14:00 – 14:20 | ‘Snoopie: Multi-GPU Communication Monitoring Tool’ by Aditya Sasongko (Koç University)
As data movement becomes increasingly costly and limiting within the realm of computing, the necessity for profiling tools focused on communication has grown significantly, particularly for the expansion of multi-GPU applications. While current profiling tools, including those provided by GPU manufacturers, are robust in capturing computational operations within individual GPUs, they lack in effectively overseeing the data transfer activities between pairs of devices and the communication calls made by the NCCL and NVSHMEM libraries.
To address these shortcomings, we introduce a multi-GPU communication profiling tool founded on NVBit and relying on instrumentation. Our tool excels in tracking both peer-to-peer transfers and communication library calls. It offers the capability to attribute these communication instances to the specific lines of source code and the associated data elements. The tool provides a variety of visualization modes and levels of detail, ranging from a broad overview of data movement across the system to the precise instructions and memory addresses involved.
14:20 – 14:40 | ‘Tackling the imbalance between computation and I/O’ by Felix Wolf (Technical University of Darmstadt)
Data-intensive applications spend a significant portion of their execution time on I/O operations such as reading input, writing output, or checkpointing intermediate results. This means that any speedups achieved by accelerating computation are limited by the fraction of time spent on I/O. Conversely, to achieve good performance, data-intensive applications depend to a higher degree than compute-intensive ones on the available I/O bandwidth, which is usually shared with other, potentially data-intensive applications, leading to a situation where inter-application interference can significantly impact performance. In this talk, we will review this problem in more detail and propose a novel scheduling algorithm that does not require the explicit scheduling of I/O bandwidth.
14:40 – 15:00 | ‘SuperTwin: A Digital Twin for HPC Machines’ by Kamer Kaya (Sabancı University)
In this talk, we will introduce SuperTwin – a performance visualization and profiling tool that collects data from the PMUs to detect and understand performance bottlenecks for HPC applications.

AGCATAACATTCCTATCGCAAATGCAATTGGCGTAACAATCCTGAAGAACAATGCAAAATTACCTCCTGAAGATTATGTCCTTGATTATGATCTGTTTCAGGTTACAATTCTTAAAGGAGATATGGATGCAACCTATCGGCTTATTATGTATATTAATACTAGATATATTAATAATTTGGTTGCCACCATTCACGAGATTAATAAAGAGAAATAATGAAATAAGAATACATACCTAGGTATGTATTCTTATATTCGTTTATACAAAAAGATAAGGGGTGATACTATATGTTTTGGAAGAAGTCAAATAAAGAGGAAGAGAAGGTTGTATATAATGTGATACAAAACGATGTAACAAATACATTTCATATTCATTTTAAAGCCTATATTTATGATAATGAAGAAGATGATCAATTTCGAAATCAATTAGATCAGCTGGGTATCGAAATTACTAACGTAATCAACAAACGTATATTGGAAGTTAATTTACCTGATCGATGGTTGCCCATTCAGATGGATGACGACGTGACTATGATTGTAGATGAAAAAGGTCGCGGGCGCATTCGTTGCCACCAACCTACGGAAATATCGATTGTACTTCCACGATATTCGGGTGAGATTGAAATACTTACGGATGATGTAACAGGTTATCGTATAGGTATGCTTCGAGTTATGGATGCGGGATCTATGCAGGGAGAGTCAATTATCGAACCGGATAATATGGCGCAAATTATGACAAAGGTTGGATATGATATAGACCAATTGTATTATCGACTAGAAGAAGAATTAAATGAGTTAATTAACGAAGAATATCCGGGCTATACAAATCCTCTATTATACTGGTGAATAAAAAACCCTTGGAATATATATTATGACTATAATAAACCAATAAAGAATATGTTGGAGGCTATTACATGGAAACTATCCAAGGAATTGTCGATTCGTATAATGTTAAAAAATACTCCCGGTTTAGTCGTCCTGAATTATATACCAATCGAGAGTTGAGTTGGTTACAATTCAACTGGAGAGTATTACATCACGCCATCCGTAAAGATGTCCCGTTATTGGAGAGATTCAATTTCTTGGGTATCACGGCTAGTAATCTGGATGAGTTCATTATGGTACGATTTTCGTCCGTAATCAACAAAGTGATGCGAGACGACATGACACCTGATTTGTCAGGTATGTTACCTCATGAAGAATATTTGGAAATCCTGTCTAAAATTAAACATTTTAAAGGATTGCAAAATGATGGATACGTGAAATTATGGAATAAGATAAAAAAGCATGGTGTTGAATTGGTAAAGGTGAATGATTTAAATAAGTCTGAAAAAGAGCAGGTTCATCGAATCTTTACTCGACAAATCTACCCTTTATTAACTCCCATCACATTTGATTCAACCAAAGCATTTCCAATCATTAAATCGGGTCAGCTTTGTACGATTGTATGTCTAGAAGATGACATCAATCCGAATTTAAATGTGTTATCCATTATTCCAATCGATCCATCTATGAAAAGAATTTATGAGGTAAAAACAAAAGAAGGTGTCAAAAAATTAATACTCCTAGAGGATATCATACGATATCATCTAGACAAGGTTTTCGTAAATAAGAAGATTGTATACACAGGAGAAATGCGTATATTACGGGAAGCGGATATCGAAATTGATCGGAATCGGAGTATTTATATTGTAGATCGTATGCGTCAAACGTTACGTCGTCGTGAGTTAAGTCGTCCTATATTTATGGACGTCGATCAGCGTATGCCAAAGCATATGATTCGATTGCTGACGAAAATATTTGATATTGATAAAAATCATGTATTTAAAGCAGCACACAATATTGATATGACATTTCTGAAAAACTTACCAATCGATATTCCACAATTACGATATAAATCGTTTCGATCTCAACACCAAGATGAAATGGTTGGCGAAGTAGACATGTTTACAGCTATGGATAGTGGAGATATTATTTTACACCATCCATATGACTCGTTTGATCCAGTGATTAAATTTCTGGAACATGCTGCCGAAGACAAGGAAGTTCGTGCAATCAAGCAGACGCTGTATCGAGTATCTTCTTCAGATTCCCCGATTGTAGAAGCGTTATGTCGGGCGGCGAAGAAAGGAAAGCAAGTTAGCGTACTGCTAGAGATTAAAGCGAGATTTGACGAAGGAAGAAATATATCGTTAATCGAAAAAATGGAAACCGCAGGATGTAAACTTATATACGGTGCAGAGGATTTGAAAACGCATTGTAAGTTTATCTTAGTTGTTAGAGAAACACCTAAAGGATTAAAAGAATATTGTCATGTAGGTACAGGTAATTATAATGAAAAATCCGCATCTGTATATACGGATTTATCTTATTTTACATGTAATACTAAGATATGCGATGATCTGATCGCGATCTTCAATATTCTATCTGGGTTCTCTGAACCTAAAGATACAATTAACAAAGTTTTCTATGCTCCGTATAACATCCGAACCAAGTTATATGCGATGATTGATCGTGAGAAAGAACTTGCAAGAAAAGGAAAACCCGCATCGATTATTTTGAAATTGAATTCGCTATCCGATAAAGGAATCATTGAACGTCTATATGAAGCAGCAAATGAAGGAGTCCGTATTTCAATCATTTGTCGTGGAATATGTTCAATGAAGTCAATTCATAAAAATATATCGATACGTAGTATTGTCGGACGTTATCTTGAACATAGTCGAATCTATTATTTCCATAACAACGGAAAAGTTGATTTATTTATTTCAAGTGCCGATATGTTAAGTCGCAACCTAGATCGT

15:00 – 15:20 | ‘Data Movement in Climate Adaptation Digital Twins’ by Christopher Haine (Hewlett Packard Enterprise)
The rise of Digital Twins to help design and test disruptive technology spawns virtual laboratories where data streams between real life measurements and computational models. Such considerable influx of data exacerbates the well-known High Performance Computing problem of dealing with data-intensive workloads. Deficiencies of systems software appear at multiple levels of the stack, be it as high as the workflow management level in orchestrating and coupling applications, or as low as the memory hierarchy level where memory and storage technologies converge carrying incompatible software in managing data. To tie Digital Twin workflows together, we present Maestro, a data- and memory-aware middleware designed to consistently address data movement over the complexity of the software stack and the memory hierarchy.
15:20 – 16:00 | Break
16:00 – 16:20 | ‘Abstactions and tools to manage heterogenous memory’ by Emmanuel Jeannot (Inria)
In this talk we will discuss and present our recent work on programming models and abstraction to manage heterogeneous memory (i.e. systems with with fast and small memory and with slower and large memory). We will present pur workflow that consists in analyzing the application, providing hints to and allocating data to the right kind of memory.
16:20 – 17:20 | PANEL 4 (Moderator: Didem Unat)